Earning his first Oscar nomination for Best Supporting Actor, The Producers was his very first collaboration with Brooks, sparking a glowing co-dependent relationship for the two master creatives. Speaking to Indiewire about the casting of Wilder for the role, Brooks noted, “He was frustrated because they were laughing and he didn’t know why. I told him to look at himself in the mirror. He was touching and funny and I found my eloquent, beautiful, [timid] accountant, Leo Bloom”.
See No Evil, Hear No Evil (Arthur Hiller, 1989)
By no means one of Gene Wilder’s most intellectual performances, his role as Dave in the farcical See No Evil, Hear No Evil is a joy to behold. This high-concept comedy from Arthur Hiller follows Wilder alongside classic comedian Richard Pryor as two sensually impaired men who witness a murder.
Wilder’s Dave is deaf, whilst Pryor’s Wally is blind, with the story and comedy set pieces writing themselves after establishing such a promising premise. It’s a silly, farcical film that elicits the same feeling as Weekend at Bernie’s, released in the very same year. For a comedy, crime caper it’s certainly highly enjoyable, fueled by terrific performances from both Richard Pryor and Gene Wilder, titans of cinematic comedy.
Silver Streak (Arthur Hiller, 1976)
Collaborating with both Richard Pryor and Arthur Hiller for the first time in their soon-to-be illustrious careers, Wilder stars as an overworked book editor who unwittingly becomes involved with a group of art forgers whilst on a train journey.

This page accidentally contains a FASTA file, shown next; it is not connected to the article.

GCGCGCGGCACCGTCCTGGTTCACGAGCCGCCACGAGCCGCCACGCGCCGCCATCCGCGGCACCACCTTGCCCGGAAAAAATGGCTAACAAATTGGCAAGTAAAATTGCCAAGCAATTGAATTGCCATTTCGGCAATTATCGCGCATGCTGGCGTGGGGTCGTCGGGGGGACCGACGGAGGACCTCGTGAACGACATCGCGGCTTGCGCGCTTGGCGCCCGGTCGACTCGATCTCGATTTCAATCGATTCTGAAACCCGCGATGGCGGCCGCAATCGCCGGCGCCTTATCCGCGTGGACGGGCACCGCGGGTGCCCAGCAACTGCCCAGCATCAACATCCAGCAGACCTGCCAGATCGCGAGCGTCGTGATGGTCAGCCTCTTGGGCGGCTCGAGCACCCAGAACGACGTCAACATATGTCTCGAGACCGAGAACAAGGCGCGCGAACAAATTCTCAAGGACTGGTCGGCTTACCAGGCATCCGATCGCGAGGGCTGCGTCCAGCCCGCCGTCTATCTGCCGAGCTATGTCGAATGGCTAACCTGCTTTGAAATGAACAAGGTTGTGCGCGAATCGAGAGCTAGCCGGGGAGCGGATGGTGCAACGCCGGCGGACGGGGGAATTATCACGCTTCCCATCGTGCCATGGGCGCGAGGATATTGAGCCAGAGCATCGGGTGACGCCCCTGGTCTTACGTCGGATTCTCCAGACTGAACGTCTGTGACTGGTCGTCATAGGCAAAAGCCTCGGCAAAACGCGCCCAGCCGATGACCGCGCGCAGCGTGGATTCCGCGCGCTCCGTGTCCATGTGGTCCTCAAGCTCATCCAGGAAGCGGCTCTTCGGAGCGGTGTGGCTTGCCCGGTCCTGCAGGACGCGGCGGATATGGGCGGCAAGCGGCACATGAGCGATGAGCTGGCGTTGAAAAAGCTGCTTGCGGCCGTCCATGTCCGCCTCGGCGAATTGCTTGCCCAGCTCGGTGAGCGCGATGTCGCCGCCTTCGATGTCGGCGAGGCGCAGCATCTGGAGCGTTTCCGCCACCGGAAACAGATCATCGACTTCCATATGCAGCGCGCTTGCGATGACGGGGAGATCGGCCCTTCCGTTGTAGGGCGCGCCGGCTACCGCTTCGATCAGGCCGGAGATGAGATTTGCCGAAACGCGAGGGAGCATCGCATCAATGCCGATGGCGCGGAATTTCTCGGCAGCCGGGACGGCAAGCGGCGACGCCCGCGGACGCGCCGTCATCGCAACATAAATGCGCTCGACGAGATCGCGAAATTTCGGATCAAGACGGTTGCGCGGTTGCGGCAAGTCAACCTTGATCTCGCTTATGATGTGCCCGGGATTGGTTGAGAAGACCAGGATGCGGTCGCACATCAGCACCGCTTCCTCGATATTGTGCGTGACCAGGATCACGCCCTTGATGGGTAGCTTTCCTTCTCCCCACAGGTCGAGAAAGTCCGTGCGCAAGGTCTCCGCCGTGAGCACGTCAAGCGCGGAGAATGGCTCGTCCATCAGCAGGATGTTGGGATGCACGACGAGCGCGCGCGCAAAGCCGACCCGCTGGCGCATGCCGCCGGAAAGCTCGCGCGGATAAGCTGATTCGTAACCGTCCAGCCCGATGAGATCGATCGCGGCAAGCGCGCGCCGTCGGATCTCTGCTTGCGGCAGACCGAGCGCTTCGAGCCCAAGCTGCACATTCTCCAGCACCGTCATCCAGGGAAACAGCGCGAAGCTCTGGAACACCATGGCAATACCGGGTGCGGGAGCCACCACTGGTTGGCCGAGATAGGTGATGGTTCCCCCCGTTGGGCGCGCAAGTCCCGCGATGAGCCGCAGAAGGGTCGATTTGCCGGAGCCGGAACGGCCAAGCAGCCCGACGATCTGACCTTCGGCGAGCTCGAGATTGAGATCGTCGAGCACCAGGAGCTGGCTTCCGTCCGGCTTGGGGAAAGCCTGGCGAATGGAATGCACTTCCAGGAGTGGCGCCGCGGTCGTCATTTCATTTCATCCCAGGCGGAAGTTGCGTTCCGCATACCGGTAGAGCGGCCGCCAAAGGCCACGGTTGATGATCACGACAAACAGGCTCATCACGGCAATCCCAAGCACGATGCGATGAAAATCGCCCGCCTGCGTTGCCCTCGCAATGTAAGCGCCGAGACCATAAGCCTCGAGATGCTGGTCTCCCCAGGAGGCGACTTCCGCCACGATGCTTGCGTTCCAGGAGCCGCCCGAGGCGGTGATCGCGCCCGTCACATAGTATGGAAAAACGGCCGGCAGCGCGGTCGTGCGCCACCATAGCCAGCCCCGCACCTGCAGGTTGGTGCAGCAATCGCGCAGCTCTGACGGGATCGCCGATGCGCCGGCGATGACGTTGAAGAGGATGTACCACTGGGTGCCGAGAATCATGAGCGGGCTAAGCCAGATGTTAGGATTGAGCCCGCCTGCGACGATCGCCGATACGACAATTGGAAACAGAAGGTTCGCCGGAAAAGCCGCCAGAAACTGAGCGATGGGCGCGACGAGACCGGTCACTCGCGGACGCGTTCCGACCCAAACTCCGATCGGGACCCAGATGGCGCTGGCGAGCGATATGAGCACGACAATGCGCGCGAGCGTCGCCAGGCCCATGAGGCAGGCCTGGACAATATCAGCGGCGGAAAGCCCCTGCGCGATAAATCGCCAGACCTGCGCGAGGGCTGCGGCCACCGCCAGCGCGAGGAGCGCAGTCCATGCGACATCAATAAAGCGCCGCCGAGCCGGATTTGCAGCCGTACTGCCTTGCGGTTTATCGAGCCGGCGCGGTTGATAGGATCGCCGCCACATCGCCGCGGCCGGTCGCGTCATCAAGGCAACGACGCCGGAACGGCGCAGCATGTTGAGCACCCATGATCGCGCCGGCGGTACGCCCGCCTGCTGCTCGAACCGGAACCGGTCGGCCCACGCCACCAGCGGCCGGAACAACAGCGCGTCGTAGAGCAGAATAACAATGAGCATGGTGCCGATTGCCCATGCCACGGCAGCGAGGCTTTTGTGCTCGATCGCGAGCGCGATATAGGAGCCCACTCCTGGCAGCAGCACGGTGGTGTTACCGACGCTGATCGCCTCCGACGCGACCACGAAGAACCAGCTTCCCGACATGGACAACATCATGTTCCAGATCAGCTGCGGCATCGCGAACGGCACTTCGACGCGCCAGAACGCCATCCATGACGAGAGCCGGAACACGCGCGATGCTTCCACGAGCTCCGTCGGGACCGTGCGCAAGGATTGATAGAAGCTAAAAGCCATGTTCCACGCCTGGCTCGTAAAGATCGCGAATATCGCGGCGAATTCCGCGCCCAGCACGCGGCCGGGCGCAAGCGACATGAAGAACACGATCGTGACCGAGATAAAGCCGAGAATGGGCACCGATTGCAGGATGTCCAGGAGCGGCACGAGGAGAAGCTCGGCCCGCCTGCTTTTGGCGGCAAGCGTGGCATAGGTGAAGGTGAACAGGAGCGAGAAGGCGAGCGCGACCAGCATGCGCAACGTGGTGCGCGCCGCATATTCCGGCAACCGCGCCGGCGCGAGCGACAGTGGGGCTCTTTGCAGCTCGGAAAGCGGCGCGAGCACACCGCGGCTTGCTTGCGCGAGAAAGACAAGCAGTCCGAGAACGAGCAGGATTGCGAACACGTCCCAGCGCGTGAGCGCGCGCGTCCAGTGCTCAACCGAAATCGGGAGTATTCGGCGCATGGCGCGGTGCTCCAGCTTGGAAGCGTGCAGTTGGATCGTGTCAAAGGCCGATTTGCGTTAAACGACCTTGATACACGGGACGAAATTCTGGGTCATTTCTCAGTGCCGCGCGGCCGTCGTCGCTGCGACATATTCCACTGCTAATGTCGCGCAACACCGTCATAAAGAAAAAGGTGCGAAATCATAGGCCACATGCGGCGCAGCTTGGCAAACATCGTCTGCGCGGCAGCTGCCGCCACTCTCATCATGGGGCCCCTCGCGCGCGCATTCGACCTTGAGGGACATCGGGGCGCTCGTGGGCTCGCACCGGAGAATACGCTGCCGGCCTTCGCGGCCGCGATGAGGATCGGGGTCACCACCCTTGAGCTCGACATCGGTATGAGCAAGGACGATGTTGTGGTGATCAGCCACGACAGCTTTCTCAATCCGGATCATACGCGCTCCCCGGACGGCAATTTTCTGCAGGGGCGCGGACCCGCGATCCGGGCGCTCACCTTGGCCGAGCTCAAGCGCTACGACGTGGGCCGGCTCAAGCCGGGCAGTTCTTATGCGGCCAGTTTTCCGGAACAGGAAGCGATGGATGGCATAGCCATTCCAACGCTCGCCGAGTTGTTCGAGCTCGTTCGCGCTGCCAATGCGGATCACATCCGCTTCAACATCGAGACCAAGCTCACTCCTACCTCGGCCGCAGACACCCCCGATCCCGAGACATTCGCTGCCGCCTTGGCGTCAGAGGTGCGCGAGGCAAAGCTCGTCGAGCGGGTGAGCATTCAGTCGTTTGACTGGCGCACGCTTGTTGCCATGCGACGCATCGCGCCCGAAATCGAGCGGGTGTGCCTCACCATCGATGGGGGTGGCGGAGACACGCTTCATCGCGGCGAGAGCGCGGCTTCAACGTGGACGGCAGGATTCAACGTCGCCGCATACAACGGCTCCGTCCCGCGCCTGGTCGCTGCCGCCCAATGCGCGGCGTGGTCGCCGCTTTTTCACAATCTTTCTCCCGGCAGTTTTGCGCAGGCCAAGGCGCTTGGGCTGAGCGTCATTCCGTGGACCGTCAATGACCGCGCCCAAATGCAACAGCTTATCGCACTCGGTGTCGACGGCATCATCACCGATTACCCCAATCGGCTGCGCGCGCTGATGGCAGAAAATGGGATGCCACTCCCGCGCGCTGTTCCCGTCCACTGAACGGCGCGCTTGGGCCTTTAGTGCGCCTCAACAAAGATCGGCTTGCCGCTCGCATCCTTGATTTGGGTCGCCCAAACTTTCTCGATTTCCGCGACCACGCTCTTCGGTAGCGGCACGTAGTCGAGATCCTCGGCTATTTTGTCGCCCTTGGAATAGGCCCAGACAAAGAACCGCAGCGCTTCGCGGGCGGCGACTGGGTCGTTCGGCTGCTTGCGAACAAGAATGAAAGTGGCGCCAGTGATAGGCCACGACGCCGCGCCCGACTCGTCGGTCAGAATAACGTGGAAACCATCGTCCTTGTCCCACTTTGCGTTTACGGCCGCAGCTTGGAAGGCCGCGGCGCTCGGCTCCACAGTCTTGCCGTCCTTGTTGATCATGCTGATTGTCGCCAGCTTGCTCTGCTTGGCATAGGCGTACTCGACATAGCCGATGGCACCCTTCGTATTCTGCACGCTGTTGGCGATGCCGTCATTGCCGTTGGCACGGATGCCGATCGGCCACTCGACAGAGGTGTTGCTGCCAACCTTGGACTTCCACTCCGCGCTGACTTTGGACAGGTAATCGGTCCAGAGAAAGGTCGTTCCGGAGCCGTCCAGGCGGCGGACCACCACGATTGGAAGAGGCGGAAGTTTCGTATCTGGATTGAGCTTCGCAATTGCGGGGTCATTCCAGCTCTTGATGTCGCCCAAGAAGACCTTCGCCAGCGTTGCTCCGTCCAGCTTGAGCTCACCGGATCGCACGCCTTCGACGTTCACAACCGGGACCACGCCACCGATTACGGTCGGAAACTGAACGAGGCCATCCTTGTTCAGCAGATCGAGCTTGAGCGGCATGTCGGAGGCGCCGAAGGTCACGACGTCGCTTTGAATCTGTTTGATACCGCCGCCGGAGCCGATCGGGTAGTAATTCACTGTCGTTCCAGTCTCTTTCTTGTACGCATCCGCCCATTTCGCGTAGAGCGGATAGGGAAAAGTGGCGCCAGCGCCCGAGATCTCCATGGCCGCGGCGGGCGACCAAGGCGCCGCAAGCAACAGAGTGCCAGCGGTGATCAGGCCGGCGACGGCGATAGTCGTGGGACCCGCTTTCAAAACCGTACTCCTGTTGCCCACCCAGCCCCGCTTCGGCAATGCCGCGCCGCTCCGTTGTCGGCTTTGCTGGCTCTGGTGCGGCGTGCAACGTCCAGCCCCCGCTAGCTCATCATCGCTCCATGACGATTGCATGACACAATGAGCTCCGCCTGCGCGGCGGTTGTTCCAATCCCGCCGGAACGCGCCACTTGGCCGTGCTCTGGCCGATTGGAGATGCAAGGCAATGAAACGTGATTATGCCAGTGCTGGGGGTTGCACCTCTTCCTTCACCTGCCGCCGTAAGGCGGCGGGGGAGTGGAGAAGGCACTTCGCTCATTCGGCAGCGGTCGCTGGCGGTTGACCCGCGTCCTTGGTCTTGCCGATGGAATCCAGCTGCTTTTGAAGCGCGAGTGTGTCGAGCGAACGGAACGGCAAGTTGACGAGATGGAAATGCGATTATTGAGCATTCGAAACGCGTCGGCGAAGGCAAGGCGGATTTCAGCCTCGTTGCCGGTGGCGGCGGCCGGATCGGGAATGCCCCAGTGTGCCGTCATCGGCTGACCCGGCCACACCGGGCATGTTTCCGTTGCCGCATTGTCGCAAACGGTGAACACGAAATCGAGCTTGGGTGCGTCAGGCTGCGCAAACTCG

Teaming up with the car thief Grover Muldoon (Richard Pryor) the pair go about rescuing a kidnapped woman from the grasp of the same criminals. Speaking to Roger Ebert in 1976, Wilder stated, “What happened was, I was reading about Buster Keaton,” Wilder said.
Adding: “About how he did all his own stunts. Like the time he had to stand in exactly the right place for the two-ton building to fall on him and he was right where the window was. So then we were making Silver Streak and there we were doing our own stunts”.
Young Frankenstein (Mel Brooks, 1974)
Perhaps the actor’s greatest ever film role, Gene Wilder’s performance as Dr. Frederick Frankenstein, a lecturing physician in an American medical school who learns that he has inherited his notorious grandfather, Victor’s castle.
Finding his diaries, Wilder’s Frederick Frankenstein attempts to recreate such experiments outlined by his grandfather, leading to disastrous results. Explaining to Wamu radio the director stated, “When I was a little boy, I was scared to death of the Frankenstein film – films, actually, because there were four of them in particular that influenced me. And in all these years later, I wanted it to come out with a happy ending”.
Continuing, he added, “And I think it was my fear of the Frankenstein movies when I was eight and nine and ten years old that made me want to write that story that I was a young doctor or dental hygienist and found out that my great grandfather Beaufort von Frankenstein left me the whole estate. That was all I had in mind at the time”.